Adel Abdul Bary
Adel Abdul Bary appears on the far right in this New York courtroom illustration. Reuters

By Tom Porter

The father of the Islamic State group militant suspected of being Jihadi John, who is believed by some to be responsible for beheading Western hostages in a series of propaganda videos, has pleaded guilty to terrorism charges. Adel Abdul Bary, 54, who battled extradition from the U.K. for 14 years before being sent to the U.S. to face trial in 2012, admitted three charges Friday in relation to al Qaeda’s bombing of American embassies in Kenya and Tanzania in 1998, wiping away tears while in the dock.

“I arranged to transmit messages from media personnel to my co-conspirators, [Ayman] al-Zawahiri and [Osama] bin Laden,” he said, reading from a statement. The messages contained threats to attack America.

Before reaching the plea deal, Bary faced life imprisonment for the attacks, which killed 224 people. Bary acted as al Qaeda’s media representative in London during the 1990s after being granted political asylum in the country. He was sentenced to death in absentia in his native Egypt, where he worked as a lawyer.

His son, Abdel-Majed Abdel Bary, 23, a rapper from Maida Vale, west London, has posted a series of pictures on social media since traveling to Syria to fight for the jihadist Islamic State group, formerly known as ISIS.

One of the pictures shows the younger Bary holding aloft a severed head, and experts believe he may be Jihadi John, the London-accented black-masked militant shown beheading Western hostages, including U.S. journalists James Foley and Stephen Sotloff and U.K. aid worker David Haines, in a series of chilling videos.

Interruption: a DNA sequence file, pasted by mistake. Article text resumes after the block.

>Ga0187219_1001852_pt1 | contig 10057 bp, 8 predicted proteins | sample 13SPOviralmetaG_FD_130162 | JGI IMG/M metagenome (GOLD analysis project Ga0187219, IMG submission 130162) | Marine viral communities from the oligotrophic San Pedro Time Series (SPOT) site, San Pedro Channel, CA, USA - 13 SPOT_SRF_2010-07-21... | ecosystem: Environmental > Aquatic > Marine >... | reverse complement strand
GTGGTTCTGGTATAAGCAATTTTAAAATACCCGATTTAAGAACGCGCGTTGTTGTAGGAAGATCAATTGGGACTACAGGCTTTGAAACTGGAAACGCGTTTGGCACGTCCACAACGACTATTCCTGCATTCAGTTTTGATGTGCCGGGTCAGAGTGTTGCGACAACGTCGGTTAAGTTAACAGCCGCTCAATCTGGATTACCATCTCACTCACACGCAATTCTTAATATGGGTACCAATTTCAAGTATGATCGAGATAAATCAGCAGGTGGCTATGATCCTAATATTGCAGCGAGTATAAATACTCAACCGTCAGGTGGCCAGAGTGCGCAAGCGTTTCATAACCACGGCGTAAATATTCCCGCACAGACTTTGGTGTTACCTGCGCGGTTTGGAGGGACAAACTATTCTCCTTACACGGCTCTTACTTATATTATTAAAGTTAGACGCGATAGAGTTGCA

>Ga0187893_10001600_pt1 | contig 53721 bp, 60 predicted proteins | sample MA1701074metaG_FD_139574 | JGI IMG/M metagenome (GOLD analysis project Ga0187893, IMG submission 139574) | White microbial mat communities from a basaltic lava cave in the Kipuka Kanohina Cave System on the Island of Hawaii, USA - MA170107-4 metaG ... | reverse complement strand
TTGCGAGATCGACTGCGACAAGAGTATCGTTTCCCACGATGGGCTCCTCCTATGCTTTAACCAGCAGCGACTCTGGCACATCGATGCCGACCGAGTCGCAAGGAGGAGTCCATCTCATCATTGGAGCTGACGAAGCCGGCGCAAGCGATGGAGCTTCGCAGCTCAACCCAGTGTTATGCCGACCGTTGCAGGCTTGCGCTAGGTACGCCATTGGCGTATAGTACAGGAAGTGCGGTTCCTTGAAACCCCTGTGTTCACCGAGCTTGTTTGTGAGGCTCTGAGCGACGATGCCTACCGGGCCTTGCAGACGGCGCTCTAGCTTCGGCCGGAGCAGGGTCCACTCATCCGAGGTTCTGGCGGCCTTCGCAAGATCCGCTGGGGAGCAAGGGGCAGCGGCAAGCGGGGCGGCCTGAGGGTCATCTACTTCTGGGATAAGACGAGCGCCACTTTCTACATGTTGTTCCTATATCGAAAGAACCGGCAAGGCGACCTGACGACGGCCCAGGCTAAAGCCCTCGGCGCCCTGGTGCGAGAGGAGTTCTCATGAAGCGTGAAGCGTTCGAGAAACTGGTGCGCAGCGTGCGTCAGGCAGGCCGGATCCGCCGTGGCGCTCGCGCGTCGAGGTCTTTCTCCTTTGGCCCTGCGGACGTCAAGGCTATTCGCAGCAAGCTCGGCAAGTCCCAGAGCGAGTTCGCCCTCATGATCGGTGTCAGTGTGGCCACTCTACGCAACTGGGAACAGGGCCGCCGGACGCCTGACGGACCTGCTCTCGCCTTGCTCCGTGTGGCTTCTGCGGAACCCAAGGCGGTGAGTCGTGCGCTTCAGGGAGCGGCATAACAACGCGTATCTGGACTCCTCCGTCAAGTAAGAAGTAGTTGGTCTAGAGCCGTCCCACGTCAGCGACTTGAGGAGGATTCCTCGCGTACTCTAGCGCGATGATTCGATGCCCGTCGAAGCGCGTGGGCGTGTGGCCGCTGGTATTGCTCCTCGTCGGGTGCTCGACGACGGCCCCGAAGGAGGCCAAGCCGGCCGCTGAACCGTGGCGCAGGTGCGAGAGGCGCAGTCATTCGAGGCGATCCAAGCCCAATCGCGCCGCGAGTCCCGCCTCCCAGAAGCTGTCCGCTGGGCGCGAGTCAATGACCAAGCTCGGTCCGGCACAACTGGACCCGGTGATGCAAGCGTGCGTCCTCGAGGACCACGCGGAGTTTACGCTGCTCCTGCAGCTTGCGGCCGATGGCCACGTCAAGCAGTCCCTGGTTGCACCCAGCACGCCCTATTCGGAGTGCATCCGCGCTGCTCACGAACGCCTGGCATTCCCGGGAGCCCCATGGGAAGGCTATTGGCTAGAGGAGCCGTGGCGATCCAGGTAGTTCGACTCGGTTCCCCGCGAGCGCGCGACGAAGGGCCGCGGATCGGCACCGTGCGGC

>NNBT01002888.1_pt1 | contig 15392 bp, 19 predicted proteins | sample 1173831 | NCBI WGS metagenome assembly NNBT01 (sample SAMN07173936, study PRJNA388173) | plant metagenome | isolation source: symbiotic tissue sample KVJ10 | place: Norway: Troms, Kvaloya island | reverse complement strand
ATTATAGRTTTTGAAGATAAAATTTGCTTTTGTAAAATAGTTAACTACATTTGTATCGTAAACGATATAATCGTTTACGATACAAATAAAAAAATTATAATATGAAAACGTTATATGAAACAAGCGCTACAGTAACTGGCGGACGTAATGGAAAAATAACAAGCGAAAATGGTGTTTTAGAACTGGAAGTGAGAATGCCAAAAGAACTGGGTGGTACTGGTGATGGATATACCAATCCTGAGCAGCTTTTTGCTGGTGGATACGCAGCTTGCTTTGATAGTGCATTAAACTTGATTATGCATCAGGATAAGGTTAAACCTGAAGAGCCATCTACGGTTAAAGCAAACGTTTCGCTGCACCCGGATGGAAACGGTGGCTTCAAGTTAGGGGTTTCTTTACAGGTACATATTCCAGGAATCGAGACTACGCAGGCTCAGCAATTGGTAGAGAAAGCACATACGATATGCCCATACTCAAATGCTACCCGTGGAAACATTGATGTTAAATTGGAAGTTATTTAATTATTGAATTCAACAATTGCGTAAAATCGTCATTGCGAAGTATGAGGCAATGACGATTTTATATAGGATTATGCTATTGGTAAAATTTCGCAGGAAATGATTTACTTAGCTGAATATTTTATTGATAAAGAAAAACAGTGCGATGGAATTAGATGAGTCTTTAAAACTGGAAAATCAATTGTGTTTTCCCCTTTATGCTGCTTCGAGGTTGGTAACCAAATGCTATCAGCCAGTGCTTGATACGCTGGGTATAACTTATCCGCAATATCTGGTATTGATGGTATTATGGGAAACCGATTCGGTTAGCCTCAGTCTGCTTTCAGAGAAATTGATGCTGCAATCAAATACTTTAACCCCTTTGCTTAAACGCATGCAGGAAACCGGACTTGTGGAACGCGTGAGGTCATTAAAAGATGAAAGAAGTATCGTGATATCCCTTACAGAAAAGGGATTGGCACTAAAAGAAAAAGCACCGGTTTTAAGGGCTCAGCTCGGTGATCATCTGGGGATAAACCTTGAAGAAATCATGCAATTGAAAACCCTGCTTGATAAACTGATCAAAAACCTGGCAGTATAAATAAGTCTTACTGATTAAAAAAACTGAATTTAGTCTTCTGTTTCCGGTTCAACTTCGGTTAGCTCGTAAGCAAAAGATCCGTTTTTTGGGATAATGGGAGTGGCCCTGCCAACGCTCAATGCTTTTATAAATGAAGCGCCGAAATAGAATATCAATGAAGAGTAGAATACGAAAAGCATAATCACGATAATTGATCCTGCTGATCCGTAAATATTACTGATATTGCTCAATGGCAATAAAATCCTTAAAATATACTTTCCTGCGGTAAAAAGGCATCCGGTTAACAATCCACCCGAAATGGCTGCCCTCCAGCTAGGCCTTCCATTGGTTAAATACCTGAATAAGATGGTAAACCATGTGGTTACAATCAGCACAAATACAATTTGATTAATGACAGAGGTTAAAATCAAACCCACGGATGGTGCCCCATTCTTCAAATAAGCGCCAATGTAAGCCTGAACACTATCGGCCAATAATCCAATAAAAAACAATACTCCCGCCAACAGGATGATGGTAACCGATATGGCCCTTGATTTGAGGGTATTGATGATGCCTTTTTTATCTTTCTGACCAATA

Experts using voice-recognition technology have argued the voice of the man in the video’s matches the younger Bary’s, although others dispute this.

As a rapper, Bary wrote rhymes lauding his father. “Give me the pride and the honor like my father, I swear the day they came and took my dad, I could have killed a cop or two,” he said in one video.

U.S. federal prosecutors said they had offered the plea deal to the elder Bary because he had not been directly involved in the embassy attacks, and had acted as a media representative to disseminate al Qaeda’s claims of responsibility for the bombings.

By admitting to charges included threatening to kill, injure or destroy property by means of an explosive and conspiring to murder U.S. citizens, the elder Bary could be sentenced to 25 years in jail, but could walk free in 10 years after spending a decade in jail in the U.K.

The judge has declined to accept the plea deal immediately, and has asked prosecutors to set out in a letter why they are willing to drop more than 200 murder charges in relation to the attacks.